Babies have a tiny attention span during their first year – often it’s five minutes, at most – but there are still fun ways you can stimulate their senses with play.

If you’re too frazzled to think of new activities and life is blending into baby groundhog day, add variety to your week with these simple-to-remember sanity savers. They’ll make keeping your baby entertained seem like child’s play.



From nursery rhymes to reggae find out what rings your baby’s bell. Try a different music playlist each week and even have a gentle dance. “You can also make music with pots and pans,” says Kellie, mum to Ben (5 months). “Lids are symbols and pots and wooden spoons make drums – then sing loud like rock stars!”


These are great for capturing Bub’s attention and for visual stimulation. You can make your own or choose something super cute from Hard to Find.


Gentle exercises can help baby move on to the next stage of development – rolling, sitting or crawling. “Initially, encourage her just to hold toys and be familiar with them in her hand,” says Paediatric Occupational Therapist Julianne Castle. “Then, to promote reaching and eye-hand coordination, hold toys out at a stretch.”


Some chores can be a big adventure for baby. “We spend ages looking at the trees and plants before collecting the mail,” says Kate, mum to Sophie (9 months). “Then we sit and open the letters together. She loves the envelopes with the plastic fronts. Occasionally there’s a magazine she can flick through while I examine the bills!”


Babies are fascinated with faces so a non-glass baby mirror provides lots of entertainment. “Position Baby on your lap facing the mirror so you can see her reaction but also facilitate movement and positioning of her hands,” suggests Julianne. Or walk her around to different mirrors in the house and wave to the people you see there – no doubt they’ll wave back!


Teddies picnic

Put Baby on her mat or rocker and place her soft toys in a circle around her. Introduce Baby to each ‘guest’ and chat about the latest book you and bub have read, or game you have played. To make it more educational, point out Teddy’s eyes, nose, mouth and other body parts.

Tall tales

Take Baby around the house and make up a story about anything that grabs her interest. “Katya is mesmerised by ceiling lights, so while she’s staring at one I tell her about the magic light that cast a spell over the beautiful princess and made her unable to look away– the only way to rescue her was with a kiss and, of course, I give her a kiss!” Bianca, mum to Katya (2 months).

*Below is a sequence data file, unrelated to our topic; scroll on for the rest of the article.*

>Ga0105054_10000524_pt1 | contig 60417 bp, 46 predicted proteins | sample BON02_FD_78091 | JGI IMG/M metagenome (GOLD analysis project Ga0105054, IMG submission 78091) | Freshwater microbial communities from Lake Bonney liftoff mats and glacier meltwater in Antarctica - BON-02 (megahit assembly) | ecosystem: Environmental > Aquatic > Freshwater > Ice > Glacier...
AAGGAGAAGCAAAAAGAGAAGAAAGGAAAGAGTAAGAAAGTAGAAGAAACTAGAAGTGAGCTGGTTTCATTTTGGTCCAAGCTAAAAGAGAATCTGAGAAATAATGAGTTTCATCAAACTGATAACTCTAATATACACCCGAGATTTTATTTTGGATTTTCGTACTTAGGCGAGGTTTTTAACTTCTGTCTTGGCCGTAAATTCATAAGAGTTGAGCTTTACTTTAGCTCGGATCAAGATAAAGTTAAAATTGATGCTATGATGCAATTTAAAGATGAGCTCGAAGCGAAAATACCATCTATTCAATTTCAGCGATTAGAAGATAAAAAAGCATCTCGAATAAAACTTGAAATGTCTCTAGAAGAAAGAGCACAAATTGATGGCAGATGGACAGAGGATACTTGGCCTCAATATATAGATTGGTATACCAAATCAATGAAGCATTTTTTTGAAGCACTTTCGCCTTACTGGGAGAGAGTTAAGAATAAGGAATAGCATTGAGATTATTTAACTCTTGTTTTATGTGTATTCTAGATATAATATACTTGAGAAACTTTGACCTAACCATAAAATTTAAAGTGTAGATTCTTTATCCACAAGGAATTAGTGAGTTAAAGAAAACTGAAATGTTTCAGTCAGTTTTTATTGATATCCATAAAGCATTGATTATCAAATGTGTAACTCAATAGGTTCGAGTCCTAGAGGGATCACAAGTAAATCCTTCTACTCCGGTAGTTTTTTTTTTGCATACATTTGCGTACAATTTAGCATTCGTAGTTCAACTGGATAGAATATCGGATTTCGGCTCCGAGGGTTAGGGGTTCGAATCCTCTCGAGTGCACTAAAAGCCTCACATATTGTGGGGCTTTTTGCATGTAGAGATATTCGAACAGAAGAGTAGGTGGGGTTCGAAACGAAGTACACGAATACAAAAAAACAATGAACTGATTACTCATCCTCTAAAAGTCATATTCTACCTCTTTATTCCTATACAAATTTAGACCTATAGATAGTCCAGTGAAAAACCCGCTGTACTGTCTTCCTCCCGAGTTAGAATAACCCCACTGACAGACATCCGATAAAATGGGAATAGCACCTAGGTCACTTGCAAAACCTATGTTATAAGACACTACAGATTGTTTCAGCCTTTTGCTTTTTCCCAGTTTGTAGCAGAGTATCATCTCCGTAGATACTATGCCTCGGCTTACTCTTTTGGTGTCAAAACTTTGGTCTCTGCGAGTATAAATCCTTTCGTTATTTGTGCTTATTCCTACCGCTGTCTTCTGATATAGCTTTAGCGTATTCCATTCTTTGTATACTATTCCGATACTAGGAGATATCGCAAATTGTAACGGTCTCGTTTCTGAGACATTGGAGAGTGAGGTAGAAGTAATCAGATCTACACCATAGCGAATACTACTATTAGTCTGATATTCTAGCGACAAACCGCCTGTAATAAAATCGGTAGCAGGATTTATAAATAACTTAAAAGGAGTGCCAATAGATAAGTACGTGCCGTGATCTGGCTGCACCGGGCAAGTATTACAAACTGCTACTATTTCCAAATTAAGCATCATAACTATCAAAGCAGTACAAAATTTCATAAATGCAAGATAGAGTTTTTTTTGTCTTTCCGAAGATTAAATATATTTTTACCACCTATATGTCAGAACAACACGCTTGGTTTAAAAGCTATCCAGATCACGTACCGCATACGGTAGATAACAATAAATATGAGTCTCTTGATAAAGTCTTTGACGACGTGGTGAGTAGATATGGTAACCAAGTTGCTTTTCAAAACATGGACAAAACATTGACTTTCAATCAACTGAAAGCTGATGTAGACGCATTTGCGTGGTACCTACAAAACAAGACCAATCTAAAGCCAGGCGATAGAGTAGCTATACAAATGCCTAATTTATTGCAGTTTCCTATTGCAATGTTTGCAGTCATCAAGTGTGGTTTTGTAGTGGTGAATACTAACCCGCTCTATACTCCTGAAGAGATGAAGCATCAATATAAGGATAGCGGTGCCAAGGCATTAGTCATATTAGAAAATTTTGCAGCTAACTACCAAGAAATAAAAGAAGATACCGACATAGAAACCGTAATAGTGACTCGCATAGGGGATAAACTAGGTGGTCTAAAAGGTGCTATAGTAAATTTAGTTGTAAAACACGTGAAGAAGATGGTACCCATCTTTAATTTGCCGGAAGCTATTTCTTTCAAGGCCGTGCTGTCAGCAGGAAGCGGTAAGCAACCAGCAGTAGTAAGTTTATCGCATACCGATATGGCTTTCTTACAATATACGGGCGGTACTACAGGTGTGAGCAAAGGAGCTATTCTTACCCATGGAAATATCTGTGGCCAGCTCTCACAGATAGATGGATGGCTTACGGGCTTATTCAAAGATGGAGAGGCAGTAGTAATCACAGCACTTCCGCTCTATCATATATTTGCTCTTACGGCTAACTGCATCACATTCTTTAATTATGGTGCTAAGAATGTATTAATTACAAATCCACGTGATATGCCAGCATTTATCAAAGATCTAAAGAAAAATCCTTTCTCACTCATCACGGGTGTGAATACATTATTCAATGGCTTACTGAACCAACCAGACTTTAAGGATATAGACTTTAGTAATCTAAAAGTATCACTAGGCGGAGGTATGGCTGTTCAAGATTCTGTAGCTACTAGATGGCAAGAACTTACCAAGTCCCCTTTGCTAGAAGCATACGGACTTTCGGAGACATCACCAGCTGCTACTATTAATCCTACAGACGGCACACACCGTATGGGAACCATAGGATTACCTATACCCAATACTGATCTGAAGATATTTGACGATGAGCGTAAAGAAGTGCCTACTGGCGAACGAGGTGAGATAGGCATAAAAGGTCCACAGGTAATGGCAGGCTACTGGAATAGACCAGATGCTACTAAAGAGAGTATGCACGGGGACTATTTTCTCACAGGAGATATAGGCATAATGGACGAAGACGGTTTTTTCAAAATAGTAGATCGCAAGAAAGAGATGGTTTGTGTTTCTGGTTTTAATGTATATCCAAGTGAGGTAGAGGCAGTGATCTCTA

Treasure box

Keep a colourful box (you can buy cute ones from $2 shops) for new items to introduce to baby. Make a big deal out of opening the box and letting Baby play with hats, brushes (tooth and hair), keys and jewellery (bracelets and necklaces). Then select another group of items to go in for next week’s unveiling.


Your baby is busy using all her senses to explore the world and touch is no exception – just don’t be scared of a little mess! “Babies love tactile play, such as sand play, water play, or even feeling stewed fruit or mashed potato,” suggests Julianne.


21st century bubs love playing with old remotes, mobile phones and even unplugged computer keyboards – so many buttons! (Give them a clean first and remove any batteries or small parts.)



Your closet is full of baby fun. Let her feel fabrics such as  silk, cotton and velvet, and play with belts, hats and bags. Older bubs might enjoy sitting in the wardrobe with you while you shine a flashlight around.

What noise does it make?

This favourite baby game introduces the animal kingdom. For example, ask Baby, ‘What noise does a sheep make?’ and then respond with a ‘Baa’. Continue with as many animals as you can think of.


At a loss for new ideas? The internet has loads of baby songs, games, activities, nursery rhymes (so you can stop humming some of the lines!) and even competitions where you can win great baby products.


Whisk bub away on safari to all the windows in the house and talk to her about the view. Is it raining? Can you see trees? People? Cars? Make noises associated with what you see – whistle if you see birds or make ‘vroom vroom’ noises for cars.

Where is…?